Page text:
Maintaining information dominance in the coming decade will entail several activities and technologies. Foremost among these is the ability to manage and integrate airborne aerial layer networks. This is a joint effort, the general points out.

“We have what I call ‘a dog’s breakfast’ of networks,” he says. With these networks come different waveforms, most of which were developed independently by platform. Now, the Air Force is trying to integrate them in the air so that, for example, a Joint Surveillance Target Attack Radar System (JointSTARS) can benefit from the increasing amount of nontraditional ISR while also interoperating with different aircraft flying in diverse environments. These aircraft can include Army helicopters, Navy or Marine attack aircraft and Air Force air superiority fighters, and they might be in a denied environment. Regardless, the airborne aerial layer networks must be reconciled so that joint air operations can take full advantage of new capabilities coming into play.

This homogenization will require the harmonization of land, sea, air, space and cyber assets across all domains for combat effectiveness, he declares. Recent Air Force/Navy warfighter talks discussed the homogenization efforts both sides are pursuing and how those efforts are proceeding in various programs.

Part of this effort encompasses the possibility of denial of service. The Air Force is looking at how to deal with the loss of precision navigation and timing information, particularly that supplied by Global Positioning System  satellites. Gen. Lord offers that there may be a way to pick up that information at the aerial layer network so that precision-guided munitions continue to work.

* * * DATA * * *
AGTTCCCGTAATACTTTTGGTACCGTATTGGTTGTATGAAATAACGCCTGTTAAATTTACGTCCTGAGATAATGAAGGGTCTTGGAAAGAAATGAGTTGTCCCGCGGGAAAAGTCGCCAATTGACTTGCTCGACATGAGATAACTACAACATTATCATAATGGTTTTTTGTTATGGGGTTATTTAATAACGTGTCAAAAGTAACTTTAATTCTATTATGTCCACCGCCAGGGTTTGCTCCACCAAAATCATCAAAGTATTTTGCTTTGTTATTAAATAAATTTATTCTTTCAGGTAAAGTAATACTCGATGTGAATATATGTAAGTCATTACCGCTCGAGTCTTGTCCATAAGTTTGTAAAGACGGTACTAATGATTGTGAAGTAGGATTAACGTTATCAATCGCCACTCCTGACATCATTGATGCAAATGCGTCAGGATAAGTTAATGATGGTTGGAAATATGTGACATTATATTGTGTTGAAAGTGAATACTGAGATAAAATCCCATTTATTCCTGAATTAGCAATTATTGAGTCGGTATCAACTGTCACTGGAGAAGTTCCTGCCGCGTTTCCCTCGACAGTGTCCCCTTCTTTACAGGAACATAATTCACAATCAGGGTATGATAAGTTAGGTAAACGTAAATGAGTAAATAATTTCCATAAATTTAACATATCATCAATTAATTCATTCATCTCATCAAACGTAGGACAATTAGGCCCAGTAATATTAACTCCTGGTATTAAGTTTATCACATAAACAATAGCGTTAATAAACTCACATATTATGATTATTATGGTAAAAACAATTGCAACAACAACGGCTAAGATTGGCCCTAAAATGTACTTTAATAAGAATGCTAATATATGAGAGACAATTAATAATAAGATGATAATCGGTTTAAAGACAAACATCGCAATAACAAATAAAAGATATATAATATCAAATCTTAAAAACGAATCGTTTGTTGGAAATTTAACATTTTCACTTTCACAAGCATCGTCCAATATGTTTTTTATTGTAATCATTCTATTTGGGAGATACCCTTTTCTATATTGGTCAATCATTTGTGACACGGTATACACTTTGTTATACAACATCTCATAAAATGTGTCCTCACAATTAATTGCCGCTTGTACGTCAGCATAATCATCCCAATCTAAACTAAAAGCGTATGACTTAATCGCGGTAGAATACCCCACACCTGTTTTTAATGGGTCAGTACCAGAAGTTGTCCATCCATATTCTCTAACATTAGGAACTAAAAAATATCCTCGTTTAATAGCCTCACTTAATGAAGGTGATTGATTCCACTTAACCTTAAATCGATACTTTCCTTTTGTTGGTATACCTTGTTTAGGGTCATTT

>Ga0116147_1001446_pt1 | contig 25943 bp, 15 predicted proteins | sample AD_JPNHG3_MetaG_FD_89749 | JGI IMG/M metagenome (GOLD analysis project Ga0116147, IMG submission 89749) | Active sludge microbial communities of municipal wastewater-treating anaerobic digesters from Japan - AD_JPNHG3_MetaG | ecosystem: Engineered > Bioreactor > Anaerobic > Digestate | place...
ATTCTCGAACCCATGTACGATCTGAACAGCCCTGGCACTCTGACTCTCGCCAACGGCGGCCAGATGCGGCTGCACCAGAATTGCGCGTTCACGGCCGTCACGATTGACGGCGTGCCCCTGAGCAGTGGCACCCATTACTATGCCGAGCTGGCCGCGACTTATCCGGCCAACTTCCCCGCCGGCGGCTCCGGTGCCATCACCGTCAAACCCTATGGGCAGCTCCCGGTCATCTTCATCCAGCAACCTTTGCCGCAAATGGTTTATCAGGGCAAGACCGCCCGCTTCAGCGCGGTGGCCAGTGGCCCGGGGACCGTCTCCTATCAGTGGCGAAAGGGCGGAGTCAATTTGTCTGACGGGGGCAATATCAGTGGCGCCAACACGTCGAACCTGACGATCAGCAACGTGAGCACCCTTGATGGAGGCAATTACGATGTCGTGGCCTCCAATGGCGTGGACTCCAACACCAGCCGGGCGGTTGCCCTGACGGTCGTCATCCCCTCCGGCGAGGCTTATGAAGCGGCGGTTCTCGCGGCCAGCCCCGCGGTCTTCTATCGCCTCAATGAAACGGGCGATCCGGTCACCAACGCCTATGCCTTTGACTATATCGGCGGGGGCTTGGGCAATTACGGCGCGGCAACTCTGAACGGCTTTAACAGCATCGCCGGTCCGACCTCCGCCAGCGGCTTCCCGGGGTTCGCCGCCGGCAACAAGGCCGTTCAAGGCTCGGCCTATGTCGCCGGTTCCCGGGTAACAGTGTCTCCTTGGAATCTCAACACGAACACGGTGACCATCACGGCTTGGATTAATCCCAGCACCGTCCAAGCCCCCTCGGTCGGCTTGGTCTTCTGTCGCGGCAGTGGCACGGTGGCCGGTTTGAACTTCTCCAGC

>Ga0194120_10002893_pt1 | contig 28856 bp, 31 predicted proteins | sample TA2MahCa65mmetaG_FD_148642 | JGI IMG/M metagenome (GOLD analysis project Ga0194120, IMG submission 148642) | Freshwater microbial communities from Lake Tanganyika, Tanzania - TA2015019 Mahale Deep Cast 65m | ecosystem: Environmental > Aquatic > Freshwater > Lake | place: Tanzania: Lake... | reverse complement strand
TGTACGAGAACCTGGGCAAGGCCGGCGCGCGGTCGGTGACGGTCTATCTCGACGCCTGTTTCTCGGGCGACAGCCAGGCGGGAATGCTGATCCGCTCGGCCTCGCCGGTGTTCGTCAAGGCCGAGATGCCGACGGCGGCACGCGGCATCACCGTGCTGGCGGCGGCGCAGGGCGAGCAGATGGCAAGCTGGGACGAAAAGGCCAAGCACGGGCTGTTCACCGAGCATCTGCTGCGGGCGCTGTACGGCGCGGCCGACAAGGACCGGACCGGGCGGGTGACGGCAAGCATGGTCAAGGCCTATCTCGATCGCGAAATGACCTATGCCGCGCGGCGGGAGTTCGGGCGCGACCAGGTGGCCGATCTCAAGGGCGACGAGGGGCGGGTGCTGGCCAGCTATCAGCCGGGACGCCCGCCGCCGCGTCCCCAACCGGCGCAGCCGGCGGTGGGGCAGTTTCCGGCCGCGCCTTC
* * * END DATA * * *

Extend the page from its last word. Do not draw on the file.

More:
Another key goal is to secure light mobile computing devices. Whether these are iPads, iPhones, Androids, Slates or others, they will be equipping the force to a large degree. The Air Force must be able to provide ubiquitous services that appear the same as those used on the displays of senior leader airborne platforms, the general declares. “We’re great at doing ailerons, engines and wing flaps, but we must pay as much attention to the back-end missions of those airplanes—where senior leaders expect wireless telephony and secure video teleconference off of wide-body jets,” he states.

And, as with the rest of the defense community, cloud computing is in play with the Air Force. While advocating the move toward it, Gen. Lord has his own views about the advantages and drawbacks of cloud computing. “I sleep with one eye open on cloud computing,” he allows. “I want to make sure that what we do is mission-enhancing, not just consolidation of computing centers or of servers.”